SEATTLE — One thing is clear: players and managers are still confused.
Saturday night against the Oakland Athletics the Seattle Mariners went through two more rounds of trying to determine what is and is not a catch.
Twice, Seattle left fielder Dustin Ackley, a converted second baseman, dropped a transfer of the ball from his glove to throwing hand. Twice, runners were confused.
The first time, Ackley slid to his left and appeared to have caught a line drive with a runner on first. Pulling the ball out of his glove, he dropped it. It was immediately ruled no catch, but the Oakland runners were confused enough that both ended up on first base after passing each other between first and second.
Later in the game, Ackley again dropped the transfer following a Yoenis Cespedes fly ball. Ackley was again fortunate the play produced an out. Cespedes was so convinced it was a catch, he turned back toward the dugout. Eventually, the Mariners worked the ball back to first base to record a 7-6-3 out.
“I guess you really have to focus on the exchange now, that’s the most important part,” Ackley said. “I’m glad I didn’t have to learn the hard way.”
The Mariners have been involved in catch-or-not debates four times in 10 games. Twice with Ackley, once with center fielder Abraham Almonte and once with outfielder Josh Hamilton of the Los Angeles Angels.
The rule, and interpretation, of what is and what is not a catch has been changed this season. For instance, Major League Baseball says, “One example of a catch that would not count is if a fielder loses possession of the ball during the transfer before the ball was secured by his throwing hand.” That would be what happened to Ackley twice. It also happened to Hamilton.
All of which has Mariners manager Lloyd McClendon unclear as to what’s a catch and not.
“I’m as frustrated as the next person,” McClendon said. “You try to be politically correct with your statements, but I’m really worried about where we’re heading with replay … the effect that it’s having on the games and the effects it’s having on the fans.
“Hell, I don’t even know when to celebrate anymore. You don’t know if it’s going to be challenged. For me, I think it’s slowing the game down. I’ve been trying to be a fan of it. I initially, thought it was going to be good for the game, but I’m not so sure. I’m really not.”
Players have been discussing replay and the new rules internally. The Mariners’ representative in the players’ association is reliever Charlie Furbush. He said they haven’t had a discussion with Major League Baseball yet about the transfer rule.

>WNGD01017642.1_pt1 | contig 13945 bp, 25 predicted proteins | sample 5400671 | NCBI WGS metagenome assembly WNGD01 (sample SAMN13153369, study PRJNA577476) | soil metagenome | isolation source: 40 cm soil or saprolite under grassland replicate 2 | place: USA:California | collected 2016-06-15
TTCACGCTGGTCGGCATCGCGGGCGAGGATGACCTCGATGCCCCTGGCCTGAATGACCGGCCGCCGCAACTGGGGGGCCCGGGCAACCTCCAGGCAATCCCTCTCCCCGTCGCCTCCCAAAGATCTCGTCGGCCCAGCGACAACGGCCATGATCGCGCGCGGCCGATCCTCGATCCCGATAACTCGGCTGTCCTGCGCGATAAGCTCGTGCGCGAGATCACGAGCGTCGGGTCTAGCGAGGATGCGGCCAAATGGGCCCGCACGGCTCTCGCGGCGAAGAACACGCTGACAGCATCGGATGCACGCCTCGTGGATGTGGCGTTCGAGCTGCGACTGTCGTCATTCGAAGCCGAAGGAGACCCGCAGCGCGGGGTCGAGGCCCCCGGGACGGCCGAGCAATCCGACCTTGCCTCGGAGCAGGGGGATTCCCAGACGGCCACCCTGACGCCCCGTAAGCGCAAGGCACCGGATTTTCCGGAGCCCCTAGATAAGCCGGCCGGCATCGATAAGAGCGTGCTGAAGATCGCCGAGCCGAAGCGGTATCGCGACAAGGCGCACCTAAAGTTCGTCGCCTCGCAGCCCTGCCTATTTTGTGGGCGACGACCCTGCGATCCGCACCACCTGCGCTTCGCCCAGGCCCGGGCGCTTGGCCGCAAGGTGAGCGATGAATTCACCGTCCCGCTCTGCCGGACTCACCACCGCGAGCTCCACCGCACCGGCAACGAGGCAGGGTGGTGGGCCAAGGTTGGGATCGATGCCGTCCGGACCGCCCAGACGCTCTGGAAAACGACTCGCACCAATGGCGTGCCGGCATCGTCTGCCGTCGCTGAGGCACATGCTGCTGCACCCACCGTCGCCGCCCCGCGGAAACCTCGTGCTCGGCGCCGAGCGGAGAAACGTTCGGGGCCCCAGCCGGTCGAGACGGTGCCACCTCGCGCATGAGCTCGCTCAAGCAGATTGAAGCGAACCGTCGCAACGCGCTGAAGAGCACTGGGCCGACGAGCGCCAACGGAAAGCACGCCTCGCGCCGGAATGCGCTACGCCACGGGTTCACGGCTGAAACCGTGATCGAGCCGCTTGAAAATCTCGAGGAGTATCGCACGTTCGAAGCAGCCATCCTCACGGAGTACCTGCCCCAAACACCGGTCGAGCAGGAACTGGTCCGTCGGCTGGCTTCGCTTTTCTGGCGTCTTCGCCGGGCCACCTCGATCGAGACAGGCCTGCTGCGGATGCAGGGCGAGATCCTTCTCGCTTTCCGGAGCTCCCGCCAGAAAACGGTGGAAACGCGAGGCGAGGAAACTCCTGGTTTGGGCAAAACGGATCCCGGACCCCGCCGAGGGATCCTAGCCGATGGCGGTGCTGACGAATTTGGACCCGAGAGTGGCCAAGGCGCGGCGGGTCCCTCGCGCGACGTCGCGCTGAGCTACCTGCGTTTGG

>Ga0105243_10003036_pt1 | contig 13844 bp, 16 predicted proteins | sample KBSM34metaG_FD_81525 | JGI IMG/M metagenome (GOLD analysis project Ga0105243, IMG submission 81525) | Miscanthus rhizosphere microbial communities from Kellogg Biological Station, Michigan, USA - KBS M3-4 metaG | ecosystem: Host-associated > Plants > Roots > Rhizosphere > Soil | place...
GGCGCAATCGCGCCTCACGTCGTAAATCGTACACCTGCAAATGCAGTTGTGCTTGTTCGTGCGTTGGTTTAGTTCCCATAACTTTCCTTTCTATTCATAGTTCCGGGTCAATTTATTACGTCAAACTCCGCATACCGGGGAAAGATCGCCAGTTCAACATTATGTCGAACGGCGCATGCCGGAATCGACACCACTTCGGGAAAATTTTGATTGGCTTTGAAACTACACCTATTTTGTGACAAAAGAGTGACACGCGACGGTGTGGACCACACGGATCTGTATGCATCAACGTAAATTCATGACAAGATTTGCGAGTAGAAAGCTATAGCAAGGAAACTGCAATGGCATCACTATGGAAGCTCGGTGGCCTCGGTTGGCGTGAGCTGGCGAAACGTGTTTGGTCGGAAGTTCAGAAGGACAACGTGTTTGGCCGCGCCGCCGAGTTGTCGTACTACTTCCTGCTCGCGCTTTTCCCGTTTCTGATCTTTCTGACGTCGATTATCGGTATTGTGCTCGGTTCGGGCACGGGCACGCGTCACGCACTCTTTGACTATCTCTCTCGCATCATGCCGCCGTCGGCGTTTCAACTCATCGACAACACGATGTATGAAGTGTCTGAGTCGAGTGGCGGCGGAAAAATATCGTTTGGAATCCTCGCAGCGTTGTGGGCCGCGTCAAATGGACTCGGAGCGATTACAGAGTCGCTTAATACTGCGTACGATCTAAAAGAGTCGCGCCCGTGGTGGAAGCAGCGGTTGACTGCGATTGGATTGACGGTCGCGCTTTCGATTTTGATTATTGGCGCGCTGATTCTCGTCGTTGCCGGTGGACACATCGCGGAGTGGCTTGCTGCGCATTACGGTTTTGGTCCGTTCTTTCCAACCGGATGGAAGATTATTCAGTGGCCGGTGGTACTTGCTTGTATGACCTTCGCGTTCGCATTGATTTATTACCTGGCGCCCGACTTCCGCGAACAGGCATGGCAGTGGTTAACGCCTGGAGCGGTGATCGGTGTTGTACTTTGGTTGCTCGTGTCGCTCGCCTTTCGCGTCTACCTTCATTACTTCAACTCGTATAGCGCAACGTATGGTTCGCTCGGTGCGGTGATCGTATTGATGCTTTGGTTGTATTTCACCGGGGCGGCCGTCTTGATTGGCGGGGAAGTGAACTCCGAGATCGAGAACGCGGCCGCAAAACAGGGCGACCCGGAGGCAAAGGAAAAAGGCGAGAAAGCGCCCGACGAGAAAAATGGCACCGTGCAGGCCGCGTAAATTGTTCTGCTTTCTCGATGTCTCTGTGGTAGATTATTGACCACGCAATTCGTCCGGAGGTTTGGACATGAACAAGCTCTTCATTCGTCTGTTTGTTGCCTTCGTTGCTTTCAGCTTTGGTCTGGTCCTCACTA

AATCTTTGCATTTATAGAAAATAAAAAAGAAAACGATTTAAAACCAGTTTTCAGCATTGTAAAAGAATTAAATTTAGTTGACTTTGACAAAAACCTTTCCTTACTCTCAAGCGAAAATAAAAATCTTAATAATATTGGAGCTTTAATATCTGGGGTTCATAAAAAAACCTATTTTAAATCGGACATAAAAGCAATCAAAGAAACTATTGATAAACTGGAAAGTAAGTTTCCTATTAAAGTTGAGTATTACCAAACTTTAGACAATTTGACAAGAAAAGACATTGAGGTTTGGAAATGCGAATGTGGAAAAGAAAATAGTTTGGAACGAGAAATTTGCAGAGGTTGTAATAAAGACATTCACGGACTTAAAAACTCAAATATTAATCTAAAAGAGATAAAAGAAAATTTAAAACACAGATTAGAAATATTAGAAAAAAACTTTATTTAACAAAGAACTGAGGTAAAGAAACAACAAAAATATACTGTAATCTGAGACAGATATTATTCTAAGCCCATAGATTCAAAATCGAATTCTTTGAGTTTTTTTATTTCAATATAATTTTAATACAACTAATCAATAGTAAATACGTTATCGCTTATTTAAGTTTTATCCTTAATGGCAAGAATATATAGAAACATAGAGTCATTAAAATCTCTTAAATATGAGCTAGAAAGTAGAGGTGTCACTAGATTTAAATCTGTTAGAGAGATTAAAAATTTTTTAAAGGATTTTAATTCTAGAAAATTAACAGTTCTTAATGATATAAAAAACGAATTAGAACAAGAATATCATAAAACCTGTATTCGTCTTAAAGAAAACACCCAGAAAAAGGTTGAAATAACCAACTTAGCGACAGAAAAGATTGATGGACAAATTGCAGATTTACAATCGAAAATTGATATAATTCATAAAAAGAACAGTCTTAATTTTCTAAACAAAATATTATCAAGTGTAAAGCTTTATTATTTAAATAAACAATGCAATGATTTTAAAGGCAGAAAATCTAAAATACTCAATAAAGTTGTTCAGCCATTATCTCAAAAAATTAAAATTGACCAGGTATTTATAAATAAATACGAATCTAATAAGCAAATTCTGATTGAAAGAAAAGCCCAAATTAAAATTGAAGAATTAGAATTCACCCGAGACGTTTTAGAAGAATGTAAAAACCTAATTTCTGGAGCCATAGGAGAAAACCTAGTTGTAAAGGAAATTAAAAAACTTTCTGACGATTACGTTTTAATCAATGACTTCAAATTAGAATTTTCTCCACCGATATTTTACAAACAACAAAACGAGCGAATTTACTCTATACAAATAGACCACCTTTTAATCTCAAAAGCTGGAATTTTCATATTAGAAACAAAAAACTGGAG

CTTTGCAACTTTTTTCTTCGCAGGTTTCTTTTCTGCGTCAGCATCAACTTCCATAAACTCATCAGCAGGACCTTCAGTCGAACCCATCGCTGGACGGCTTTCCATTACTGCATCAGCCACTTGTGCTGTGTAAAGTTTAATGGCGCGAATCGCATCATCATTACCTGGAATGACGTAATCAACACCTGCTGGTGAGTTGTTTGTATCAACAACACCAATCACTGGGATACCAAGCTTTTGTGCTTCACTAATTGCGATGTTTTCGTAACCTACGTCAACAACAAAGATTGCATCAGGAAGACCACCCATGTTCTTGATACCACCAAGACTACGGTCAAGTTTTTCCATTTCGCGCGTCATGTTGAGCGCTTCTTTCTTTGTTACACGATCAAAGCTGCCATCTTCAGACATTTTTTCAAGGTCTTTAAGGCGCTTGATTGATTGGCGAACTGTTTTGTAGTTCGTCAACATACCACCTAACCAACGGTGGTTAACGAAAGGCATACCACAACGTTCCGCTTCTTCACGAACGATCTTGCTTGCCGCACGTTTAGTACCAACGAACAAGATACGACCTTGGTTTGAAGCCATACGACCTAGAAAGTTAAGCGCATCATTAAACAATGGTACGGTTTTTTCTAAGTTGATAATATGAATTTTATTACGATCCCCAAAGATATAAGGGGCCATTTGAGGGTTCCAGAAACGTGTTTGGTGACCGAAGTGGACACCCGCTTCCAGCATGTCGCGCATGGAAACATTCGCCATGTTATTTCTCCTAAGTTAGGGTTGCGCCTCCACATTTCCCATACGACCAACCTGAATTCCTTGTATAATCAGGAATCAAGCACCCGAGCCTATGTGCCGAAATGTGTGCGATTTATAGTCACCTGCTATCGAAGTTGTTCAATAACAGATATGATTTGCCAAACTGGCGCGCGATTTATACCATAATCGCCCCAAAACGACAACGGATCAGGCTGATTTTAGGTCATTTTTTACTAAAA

“More of a work in a progress at this point,” Furbush said. “There’s nothing that I know of for changes to be happening any time soon.”
Ackley said he will begin to slow down transfers with no runners on base, opting to show the catch to an umpire. He also points out making a transfer from a larger outfielder’s glove, as opposed to the small models second basemen use, can be tricky.
But, with runners on base, he’s still going to make the transfer as quickly as possible.
“I think when it’s a situation where a guy’s tagging, you’ve just got to do what you can do,” Ackley said. “If you happen to drop it, you drop it.”
McClendon is searching for answers.
“It’s confusing as hell,” he said.
Justin Smoak’s efficient footwork and smooth picks at first base make his defense appear routine. It’s at a level that McClendon said is deserving of high recognition.
“I think he’s a Gold Glove type of first baseman,” McClendon said. “I think probably the reason he has not won a Gold Glove to this point is his offensive numbers haven’t been there. It’s funny. I’ve always said Gold Glove is more an offensive award than a defensive award. If you look at the first baseman’s in the league, I think he’s as good as any of them.”
Smoak was able to show his fielding ability again on Sunday when he grabbed a high hop and was able to get an out at second base.